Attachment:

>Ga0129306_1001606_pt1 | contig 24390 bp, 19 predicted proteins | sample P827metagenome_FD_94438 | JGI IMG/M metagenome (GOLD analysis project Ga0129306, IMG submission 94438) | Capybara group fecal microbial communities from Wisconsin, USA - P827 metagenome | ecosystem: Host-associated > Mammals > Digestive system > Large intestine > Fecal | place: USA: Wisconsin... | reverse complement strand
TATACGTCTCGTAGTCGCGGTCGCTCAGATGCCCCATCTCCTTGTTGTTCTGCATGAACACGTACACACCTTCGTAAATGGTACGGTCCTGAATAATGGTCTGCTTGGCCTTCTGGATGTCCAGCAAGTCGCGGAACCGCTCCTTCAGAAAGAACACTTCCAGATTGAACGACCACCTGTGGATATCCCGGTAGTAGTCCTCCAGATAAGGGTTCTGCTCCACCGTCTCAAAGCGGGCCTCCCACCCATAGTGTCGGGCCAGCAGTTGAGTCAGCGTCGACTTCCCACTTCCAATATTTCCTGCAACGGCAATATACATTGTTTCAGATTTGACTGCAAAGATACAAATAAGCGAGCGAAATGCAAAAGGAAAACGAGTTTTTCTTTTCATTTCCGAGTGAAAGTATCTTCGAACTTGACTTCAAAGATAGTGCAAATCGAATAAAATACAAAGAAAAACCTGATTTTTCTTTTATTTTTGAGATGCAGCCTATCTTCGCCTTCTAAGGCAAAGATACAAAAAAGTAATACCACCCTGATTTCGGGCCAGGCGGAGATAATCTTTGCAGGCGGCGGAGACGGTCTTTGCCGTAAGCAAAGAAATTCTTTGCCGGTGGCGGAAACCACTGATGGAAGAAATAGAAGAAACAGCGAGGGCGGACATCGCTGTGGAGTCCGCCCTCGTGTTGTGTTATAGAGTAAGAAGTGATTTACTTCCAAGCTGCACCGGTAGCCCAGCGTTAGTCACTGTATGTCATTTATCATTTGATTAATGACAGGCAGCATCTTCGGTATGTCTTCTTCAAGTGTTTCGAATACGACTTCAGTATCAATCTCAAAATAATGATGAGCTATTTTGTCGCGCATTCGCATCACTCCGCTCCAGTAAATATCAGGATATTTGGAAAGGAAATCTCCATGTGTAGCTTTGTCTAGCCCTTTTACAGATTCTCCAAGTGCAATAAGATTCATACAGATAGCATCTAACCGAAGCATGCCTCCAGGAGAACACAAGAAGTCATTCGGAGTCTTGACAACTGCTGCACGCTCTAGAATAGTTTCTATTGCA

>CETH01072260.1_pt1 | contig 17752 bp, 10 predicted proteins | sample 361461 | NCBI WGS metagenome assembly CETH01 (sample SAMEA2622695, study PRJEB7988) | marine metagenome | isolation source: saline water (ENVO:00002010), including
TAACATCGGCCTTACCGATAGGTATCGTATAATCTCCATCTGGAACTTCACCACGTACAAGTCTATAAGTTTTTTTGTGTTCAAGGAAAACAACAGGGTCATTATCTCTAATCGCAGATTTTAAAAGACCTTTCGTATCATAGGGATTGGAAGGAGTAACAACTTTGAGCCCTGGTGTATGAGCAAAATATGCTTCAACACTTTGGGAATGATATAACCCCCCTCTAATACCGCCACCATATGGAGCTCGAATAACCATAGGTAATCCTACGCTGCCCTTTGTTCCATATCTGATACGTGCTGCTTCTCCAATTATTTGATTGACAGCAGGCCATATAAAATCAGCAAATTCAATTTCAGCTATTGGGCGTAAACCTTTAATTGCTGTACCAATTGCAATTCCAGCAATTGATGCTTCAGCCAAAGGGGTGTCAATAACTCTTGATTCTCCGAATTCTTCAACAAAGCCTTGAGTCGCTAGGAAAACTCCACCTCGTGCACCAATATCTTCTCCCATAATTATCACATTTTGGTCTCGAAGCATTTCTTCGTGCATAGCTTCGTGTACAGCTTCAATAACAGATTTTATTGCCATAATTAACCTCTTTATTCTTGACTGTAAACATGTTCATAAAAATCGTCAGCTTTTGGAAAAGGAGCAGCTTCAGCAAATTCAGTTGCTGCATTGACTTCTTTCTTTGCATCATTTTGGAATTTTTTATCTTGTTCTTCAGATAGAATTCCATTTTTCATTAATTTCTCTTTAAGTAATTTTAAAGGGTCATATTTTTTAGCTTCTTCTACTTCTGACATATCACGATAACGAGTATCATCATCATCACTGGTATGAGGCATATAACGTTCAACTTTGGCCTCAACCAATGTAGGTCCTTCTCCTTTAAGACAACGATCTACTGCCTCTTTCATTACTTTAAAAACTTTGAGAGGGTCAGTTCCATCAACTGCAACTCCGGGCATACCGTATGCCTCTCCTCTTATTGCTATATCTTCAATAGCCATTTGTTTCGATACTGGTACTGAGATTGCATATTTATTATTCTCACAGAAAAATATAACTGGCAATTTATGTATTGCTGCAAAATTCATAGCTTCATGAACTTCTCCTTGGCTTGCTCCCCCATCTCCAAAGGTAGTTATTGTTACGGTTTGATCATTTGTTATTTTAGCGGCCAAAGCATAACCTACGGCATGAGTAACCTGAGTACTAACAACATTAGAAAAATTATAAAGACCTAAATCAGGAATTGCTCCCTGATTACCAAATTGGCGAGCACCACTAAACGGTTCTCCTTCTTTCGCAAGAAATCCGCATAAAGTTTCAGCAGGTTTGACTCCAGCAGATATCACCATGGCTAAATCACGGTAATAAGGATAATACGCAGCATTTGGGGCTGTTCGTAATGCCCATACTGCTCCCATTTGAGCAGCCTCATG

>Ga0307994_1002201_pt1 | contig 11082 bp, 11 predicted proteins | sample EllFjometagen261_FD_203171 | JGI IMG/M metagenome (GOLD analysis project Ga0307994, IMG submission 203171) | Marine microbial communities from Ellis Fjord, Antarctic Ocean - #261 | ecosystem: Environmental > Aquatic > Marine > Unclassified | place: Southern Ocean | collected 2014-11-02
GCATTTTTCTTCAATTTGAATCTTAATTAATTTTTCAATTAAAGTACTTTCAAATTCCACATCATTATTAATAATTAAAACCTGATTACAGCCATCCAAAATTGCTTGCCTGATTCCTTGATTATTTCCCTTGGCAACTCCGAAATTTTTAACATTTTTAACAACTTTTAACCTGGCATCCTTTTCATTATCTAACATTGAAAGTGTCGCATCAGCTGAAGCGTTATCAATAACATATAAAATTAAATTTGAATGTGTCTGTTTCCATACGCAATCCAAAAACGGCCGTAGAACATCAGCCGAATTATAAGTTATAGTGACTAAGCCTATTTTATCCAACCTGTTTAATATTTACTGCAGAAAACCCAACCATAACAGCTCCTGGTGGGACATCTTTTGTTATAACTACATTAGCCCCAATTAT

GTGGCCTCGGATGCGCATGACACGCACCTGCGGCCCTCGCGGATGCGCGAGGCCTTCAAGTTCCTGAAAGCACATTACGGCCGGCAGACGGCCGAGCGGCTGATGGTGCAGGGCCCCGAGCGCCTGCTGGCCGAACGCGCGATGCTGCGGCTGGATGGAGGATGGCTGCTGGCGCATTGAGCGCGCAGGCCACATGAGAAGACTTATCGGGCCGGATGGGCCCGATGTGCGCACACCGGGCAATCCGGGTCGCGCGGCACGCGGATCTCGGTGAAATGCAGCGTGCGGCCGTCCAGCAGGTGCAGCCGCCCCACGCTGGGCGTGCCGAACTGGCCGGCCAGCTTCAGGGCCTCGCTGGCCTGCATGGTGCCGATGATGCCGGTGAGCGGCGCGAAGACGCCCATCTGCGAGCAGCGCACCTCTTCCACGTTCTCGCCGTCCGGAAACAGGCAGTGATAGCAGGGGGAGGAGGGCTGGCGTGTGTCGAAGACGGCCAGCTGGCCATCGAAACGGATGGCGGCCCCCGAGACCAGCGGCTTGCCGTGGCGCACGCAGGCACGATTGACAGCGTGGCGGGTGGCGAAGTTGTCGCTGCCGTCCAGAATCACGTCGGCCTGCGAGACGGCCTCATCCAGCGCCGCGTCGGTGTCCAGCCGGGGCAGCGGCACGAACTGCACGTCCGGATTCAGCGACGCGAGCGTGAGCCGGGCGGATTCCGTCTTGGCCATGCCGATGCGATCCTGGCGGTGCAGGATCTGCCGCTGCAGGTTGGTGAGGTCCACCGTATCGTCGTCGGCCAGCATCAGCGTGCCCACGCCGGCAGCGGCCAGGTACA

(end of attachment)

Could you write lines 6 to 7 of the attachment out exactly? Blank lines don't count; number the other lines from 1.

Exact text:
GCATTTTTCTTCAATTTGAATCTTAATTAATTTTTCAATTAAAGTACTTTCAAATTCCACATCATTATTAATAATTAAAACCTGATTACAGCCATCCAAAATTGCTTGCCTGATTCCTTGATTATTTCCCTTGGCAACTCCGAAATTTTTAACATTTTTAACAACTTTTAACCTGGCATCCTTTTCATTATCTAACATTGAAAGTGTCGCATCAGCTGAAGCGTTATCAATAACATATAAAATTAAATTTGAATGTGTCTGTTTCCATACGCAATCCAAAAACGGCCGTAGAACATCAGCCGAATTATAAGTTATAGTGACTAAGCCTATTTTATCCAACCTGTTTAATATTTACTGCAGAAAACCCAACCATAACAGCTCCTGGTGGGACATCTTTTGTTATAACTACATTAGCCCCAATTAT

GTGGCCTCGGATGCGCATGACACGCACCTGCGGCCCTCGCGGATGCGCGAGGCCTTCAAGTTCCTGAAAGCACATTACGGCCGGCAGACGGCCGAGCGGCTGATGGTGCAGGGCCCCGAGCGCCTGCTGGCCGAACGCGCGATGCTGCGGCTGGATGGAGGATGGCTGCTGGCGCATTGAGCGCGCAGGCCACATGAGAAGACTTATCGGGCCGGATGGGCCCGATGTGCGCACACCGGGCAATCCGGGTCGCGCGGCACGCGGATCTCGGTGAAATGCAGCGTGCGGCCGTCCAGCAGGTGCAGCCGCCCCACGCTGGGCGTGCCGAACTGGCCGGCCAGCTTCAGGGCCTCGCTGGCCTGCATGGTGCCGATGATGCCGGTGAGCGGCGCGAAGACGCCCATCTGCGAGCAGCGCACCTCTTCCACGTTCTCGCCGTCCGGAAACAGGCAGTGATAGCAGGGGGAGGAGGGCTGGCGTGTGTCGAAGACGGCCAGCTGGCCATCGAAACGGATGGCGGCCCCCGAGACCAGCGGCTTGCCGTGGCGCACGCAGGCACGATTGACAGCGTGGCGGGTGGCGAAGTTGTCGCTGCCGTCCAGAATCACGTCGGCCTGCGAGACGGCCTCATCCAGCGCCGCGTCGGTGTCCAGCCGGGGCAGCGGCACGAACTGCACGTCCGGATTCAGCGACGCGAGCGTGAGCCGGGCGGATTCCGTCTTGGCCATGCCGATGCGATCCTGGCGGTGCAGGATCTGCCGCTGCAGGTTGGTGAGGTCCACCGTATCGTCGTCGGCCAGCATCAGCGTGCCCACGCCGGCAGCGGCCAGGTACA